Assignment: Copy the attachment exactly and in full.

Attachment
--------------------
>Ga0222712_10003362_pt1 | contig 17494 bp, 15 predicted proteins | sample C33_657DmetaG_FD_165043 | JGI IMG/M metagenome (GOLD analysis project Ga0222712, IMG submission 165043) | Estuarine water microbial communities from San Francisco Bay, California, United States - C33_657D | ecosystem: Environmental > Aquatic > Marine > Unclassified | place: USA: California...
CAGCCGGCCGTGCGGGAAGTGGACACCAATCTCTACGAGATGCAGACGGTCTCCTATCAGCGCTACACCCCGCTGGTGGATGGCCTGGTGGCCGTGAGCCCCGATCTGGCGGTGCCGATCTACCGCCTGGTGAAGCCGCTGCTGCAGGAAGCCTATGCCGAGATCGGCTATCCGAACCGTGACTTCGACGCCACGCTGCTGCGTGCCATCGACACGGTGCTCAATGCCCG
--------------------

>Ga0222712_10003362_pt1 | contig 17494 bp, 15 predicted proteins | sample C33_657DmetaG_FD_165043 | JGI IMG/M metagenome (GOLD analysis project Ga0222712, IMG submission 165043) | Estuarine water microbial communities from San Francisco Bay, California, United States - C33_657D | ecosystem: Environmental > Aquatic > Marine > Unclassified | place: USA: California...
CAGCCGGCCGTGCGGGAAGTGGACACCAATCTCTACGAGATGCAGACGGTCTCCTATCAGCGCTACACCCCGCTGGTGGATGGCCTGGTGGCCGTGAGCCCCGATCTGGCGGTGCCGATCTACCGCCTGGTGAAGCCGCTGCTGCAGGAAGCCTATGCCGAGATCGGCTATCCGAACCGTGACTTCGACGCCACGCTGCTGCGTGCCATCGACACGGTGCTCAATGCCCG